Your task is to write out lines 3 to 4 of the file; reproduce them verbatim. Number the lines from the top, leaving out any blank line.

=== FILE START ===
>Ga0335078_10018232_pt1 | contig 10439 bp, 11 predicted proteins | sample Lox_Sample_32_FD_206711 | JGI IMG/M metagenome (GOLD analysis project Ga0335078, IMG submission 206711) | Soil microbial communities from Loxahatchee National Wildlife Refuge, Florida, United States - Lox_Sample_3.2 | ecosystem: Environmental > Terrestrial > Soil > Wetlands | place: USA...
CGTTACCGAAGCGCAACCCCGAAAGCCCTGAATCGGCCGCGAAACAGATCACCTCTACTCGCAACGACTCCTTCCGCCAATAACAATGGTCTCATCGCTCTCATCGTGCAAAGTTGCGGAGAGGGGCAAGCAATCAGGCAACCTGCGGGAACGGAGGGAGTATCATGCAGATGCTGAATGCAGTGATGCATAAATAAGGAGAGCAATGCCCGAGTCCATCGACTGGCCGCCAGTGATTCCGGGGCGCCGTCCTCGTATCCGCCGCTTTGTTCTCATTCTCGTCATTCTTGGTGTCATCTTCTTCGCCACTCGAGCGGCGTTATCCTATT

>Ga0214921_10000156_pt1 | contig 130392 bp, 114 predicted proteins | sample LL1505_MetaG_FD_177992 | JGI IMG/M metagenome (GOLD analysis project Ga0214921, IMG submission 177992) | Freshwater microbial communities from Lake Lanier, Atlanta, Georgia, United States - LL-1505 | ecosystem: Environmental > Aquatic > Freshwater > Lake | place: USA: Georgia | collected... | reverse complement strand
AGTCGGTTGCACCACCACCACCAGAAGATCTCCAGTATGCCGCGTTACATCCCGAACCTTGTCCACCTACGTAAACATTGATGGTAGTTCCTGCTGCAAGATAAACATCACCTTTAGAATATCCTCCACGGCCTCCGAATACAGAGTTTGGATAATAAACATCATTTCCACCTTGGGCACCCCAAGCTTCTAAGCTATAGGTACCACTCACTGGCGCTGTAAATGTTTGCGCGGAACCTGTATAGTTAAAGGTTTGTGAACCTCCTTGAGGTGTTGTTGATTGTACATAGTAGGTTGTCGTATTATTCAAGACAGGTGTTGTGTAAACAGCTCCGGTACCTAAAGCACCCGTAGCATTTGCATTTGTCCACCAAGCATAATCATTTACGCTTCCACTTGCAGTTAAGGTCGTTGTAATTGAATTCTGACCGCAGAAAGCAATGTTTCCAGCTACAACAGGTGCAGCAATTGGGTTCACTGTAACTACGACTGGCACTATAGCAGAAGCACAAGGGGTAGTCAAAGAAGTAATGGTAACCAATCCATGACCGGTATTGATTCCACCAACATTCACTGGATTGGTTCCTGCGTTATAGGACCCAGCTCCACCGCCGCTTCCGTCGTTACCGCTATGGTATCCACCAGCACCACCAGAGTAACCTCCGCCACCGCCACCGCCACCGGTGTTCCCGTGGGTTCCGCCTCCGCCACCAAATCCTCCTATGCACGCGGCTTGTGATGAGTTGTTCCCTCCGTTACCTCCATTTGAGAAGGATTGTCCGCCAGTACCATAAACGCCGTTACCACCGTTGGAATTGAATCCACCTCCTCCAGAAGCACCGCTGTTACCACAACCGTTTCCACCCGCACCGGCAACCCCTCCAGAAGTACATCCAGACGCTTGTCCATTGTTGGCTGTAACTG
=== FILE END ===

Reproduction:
>Ga0214921_10000156_pt1 | contig 130392 bp, 114 predicted proteins | sample LL1505_MetaG_FD_177992 | JGI IMG/M metagenome (GOLD analysis project Ga0214921, IMG submission 177992) | Freshwater microbial communities from Lake Lanier, Atlanta, Georgia, United States - LL-1505 | ecosystem: Environmental > Aquatic > Freshwater > Lake | place: USA: Georgia | collected... | reverse complement strand
AGTCGGTTGCACCACCACCACCAGAAGATCTCCAGTATGCCGCGTTACATCCCGAACCTTGTCCACCTACGTAAACATTGATGGTAGTTCCTGCTGCAAGATAAACATCACCTTTAGAATATCCTCCACGGCCTCCGAATACAGAGTTTGGATAATAAACATCATTTCCACCTTGGGCACCCCAAGCTTCTAAGCTATAGGTACCACTCACTGGCGCTGTAAATGTTTGCGCGGAACCTGTATAGTTAAAGGTTTGTGAACCTCCTTGAGGTGTTGTTGATTGTACATAGTAGGTTGTCGTATTATTCAAGACAGGTGTTGTGTAAACAGCTCCGGTACCTAAAGCACCCGTAGCATTTGCATTTGTCCACCAAGCATAATCATTTACGCTTCCACTTGCAGTTAAGGTCGTTGTAATTGAATTCTGACCGCAGAAAGCAATGTTTCCAGCTACAACAGGTGCAGCAATTGGGTTCACTGTAACTACGACTGGCACTATAGCAGAAGCACAAGGGGTAGTCAAAGAAGTAATGGTAACCAATCCATGACCGGTATTGATTCCACCAACATTCACTGGATTGGTTCCTGCGTTATAGGACCCAGCTCCACCGCCGCTTCCGTCGTTACCGCTATGGTATCCACCAGCACCACCAGAGTAACCTCCGCCACCGCCACCGCCACCGGTGTTCCCGTGGGTTCCGCCTCCGCCACCAAATCCTCCTATGCACGCGGCTTGTGATGAGTTGTTCCCTCCGTTACCTCCATTTGAGAAGGATTGTCCGCCAGTACCATAAACGCCGTTACCACCGTTGGAATTGAATCCACCTCCTCCAGAAGCACCGCTGTTACCACAACCGTTTCCACCCGCACCGGCAACCCCTCCAGAAGTACATCCAGACGCTTGTCCATTGTTGGCTGTAACTG